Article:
UFC 150's Frankie Edgar serves notice he’s staying at lightweight

BOSTON - AUGUST 28: Frank Edgar celebrates with the belt after defeating BJ Penn in a five round decision during their UFC lightweight title bout at the TD Garden on August 28 2010 in Boston Massachusetts. (Photo by Josh Hedges/Zuffa LLC/Zuffa LLC via Getty Images)

The more Frankie Edgar sees of an opponent, the better he performs. And despite dropping split decision to Ben Henderson in Saturday's (Aug. 11, 2012) UFC 150 main event, "The Answer" served notice that he's not going down to 145 pounds.

At least for a while.

In fact, when you compare Edgar's bouts against people he's fought previously, his improvement is astounding. After coming in against an 8-1 under in his title-winning decision over B.J. Penn, Edgar handily dominated the rematch in what was perhaps the biggest upset in 2010.

It wasn't even close the second time around, as Edgar simply expanded on his original game plan of volume and dazzling movement to outpoint Penn. Then, in his second bout with Gray Maynard, Edgar faced an opponent who would flat-out dominated him in their first fight.

Nearly blitzed out in the opening minutes, Frankie's rally over five dramatic rounds was as impressive a successful title defense as the game had seen in some time. Then, in meeting Maynard for their third bout, Edgar improved even more, rallying back from another rough opening-round start to tune up and take out Maynard in a masterful showing.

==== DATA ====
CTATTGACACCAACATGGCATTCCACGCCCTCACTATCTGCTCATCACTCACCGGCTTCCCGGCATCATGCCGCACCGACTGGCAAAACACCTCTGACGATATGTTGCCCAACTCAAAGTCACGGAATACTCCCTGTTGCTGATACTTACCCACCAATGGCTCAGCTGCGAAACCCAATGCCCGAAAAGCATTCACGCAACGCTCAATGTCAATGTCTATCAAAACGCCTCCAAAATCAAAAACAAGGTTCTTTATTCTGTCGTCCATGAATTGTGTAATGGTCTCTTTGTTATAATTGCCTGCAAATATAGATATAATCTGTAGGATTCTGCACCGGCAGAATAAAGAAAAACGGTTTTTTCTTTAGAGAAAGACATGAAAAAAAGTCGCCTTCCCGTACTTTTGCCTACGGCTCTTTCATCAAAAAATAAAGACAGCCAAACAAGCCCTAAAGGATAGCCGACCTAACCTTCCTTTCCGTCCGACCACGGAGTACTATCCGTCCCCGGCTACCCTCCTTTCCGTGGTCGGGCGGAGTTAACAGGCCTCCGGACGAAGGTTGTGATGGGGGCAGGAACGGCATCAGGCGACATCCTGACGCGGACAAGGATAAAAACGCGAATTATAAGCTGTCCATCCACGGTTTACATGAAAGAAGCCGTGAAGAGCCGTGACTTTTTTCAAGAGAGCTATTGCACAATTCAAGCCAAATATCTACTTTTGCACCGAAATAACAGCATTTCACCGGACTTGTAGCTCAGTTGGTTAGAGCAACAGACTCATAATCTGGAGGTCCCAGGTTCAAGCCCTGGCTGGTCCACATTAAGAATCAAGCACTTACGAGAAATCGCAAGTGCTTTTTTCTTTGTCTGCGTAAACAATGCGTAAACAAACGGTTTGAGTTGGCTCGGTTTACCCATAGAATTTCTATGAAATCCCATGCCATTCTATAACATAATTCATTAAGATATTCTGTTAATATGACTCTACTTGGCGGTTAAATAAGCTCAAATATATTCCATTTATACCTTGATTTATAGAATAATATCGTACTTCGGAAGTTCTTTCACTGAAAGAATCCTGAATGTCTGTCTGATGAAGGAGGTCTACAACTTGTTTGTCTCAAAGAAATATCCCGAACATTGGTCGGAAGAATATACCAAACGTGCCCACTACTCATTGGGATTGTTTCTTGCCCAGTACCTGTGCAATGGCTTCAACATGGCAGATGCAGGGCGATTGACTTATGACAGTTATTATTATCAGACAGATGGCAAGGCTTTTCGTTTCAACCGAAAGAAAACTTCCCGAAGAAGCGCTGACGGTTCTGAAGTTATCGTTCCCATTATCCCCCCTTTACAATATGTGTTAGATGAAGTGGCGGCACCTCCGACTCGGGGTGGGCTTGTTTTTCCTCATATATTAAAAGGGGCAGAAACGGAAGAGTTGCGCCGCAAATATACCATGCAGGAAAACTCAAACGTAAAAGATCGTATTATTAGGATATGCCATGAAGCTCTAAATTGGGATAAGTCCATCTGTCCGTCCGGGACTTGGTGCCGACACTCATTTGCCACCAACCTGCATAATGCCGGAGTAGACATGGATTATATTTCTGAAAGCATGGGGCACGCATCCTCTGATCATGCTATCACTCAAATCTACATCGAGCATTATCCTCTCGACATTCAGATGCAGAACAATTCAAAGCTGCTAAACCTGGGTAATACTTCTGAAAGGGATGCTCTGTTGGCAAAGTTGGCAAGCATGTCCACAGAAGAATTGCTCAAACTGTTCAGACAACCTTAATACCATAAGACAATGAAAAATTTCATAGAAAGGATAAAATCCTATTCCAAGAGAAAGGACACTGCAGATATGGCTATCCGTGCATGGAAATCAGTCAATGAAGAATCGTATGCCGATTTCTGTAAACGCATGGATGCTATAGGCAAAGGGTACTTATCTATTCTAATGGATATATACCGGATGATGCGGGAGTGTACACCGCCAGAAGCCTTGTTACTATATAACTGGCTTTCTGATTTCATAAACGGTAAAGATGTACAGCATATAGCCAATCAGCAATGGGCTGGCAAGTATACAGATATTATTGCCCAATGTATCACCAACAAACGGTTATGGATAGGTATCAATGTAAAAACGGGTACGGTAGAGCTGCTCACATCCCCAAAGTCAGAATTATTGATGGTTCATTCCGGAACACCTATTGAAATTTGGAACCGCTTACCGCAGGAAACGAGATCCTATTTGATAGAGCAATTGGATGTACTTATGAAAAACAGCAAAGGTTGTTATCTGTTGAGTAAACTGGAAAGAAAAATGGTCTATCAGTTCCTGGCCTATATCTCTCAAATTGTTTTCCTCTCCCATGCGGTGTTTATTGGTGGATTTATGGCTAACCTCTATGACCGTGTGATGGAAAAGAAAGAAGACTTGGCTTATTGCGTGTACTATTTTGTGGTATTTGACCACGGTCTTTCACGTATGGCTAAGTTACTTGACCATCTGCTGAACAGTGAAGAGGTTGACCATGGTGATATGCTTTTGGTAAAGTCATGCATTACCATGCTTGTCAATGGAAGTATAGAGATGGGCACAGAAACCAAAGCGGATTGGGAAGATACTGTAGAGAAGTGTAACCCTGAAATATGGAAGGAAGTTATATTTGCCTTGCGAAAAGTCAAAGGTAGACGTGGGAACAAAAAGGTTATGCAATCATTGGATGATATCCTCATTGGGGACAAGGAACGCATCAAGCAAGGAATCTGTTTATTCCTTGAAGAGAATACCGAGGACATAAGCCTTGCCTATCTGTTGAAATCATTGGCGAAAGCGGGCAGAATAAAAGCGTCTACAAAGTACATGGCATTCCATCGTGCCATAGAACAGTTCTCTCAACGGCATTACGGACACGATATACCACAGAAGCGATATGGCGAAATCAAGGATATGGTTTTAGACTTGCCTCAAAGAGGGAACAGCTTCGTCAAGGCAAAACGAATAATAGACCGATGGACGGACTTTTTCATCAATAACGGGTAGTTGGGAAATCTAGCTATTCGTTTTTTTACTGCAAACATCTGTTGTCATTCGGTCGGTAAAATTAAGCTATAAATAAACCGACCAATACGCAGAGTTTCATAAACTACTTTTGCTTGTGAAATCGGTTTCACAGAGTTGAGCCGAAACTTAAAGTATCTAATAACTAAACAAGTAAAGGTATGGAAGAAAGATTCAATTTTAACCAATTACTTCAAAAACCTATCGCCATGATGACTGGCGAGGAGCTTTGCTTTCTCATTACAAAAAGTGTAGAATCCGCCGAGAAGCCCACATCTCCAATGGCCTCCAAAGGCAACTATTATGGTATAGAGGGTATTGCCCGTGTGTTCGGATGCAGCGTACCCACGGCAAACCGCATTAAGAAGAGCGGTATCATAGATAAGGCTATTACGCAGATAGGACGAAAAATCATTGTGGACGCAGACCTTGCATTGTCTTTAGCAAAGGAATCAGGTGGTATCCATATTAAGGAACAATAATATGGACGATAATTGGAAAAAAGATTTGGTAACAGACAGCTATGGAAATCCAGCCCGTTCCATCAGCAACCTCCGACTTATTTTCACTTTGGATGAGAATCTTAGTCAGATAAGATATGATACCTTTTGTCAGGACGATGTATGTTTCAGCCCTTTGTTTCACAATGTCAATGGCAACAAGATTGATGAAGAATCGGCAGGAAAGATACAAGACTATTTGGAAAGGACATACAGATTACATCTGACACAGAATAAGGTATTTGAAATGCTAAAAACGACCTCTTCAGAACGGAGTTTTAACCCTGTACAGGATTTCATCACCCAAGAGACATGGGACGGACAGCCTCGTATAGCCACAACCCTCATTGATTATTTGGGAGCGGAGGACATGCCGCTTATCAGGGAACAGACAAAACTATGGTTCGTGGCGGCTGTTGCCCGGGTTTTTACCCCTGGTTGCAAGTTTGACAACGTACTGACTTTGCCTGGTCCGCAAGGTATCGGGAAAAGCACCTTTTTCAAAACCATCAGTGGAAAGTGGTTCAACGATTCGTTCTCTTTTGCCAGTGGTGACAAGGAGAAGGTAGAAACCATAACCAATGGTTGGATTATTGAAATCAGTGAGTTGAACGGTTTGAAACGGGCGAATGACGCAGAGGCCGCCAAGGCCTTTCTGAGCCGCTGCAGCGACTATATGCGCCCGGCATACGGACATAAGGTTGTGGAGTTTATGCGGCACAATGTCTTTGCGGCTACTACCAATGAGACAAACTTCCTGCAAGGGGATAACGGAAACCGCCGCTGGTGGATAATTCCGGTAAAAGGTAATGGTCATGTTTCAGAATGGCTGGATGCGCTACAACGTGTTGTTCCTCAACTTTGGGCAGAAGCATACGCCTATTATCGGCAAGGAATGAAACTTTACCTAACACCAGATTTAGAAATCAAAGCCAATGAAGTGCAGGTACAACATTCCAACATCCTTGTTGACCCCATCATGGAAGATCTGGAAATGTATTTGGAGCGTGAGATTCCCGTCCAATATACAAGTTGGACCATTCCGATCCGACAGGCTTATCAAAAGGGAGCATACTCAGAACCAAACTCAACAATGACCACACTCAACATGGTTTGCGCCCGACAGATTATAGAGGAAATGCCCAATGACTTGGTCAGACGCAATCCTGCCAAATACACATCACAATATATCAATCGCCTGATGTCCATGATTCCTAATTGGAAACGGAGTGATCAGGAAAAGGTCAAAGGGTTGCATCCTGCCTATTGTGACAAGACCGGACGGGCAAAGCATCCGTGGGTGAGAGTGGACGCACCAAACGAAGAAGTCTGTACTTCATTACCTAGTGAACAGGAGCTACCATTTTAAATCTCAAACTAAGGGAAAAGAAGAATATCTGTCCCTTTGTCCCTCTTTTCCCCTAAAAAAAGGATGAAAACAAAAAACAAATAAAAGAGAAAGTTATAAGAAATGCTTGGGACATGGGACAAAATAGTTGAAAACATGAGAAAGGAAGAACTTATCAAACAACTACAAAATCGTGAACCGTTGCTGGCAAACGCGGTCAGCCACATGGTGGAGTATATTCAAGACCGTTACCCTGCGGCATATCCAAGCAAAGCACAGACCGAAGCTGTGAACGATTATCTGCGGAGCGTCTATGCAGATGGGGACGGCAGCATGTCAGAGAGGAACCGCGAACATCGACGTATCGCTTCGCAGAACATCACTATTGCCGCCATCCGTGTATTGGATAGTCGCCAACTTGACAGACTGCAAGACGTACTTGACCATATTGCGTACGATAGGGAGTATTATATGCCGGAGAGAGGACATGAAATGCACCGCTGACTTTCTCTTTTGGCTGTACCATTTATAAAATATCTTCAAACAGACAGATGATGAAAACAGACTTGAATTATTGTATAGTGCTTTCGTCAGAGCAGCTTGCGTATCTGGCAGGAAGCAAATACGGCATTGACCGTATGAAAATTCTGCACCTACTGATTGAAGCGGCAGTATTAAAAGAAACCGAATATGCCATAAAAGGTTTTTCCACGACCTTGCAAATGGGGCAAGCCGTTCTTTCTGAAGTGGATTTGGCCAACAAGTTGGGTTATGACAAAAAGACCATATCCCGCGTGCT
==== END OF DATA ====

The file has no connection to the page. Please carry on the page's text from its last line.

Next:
Perhaps being doubted, relegated as too small off the heels of their first bout, is what motivated Edgar's excellent showing in the Henderson rematch.

Frankie's ability to update tactics and use his assets -- movement, speed, and a phenomenal ability to scramble in grappling sequences -- nearly upended Henderson's reign in the champ's first defense. Fans looking for Jose Aldo to get a challenger perceived as competitive were surely disappointed, but one division's loss is another's gain, and Edgar's presence at 155 ensures yet another solid player in an incredibly competitive division.

Given the considerable depth and parity at the top levels of the lightweight ranks, don't be surprised if the title changes hands regularly. That in itself ensures that Edgar is likely to get another shot in the coming months. And if anyone beats him, if past history is a guide, they'd be best served to not face him again given his uncanny ability to improve against people he's tested the waters against.

Jason Probst can be reached at jasonprobst@gmail.com or twitter.com/jasonprobst.

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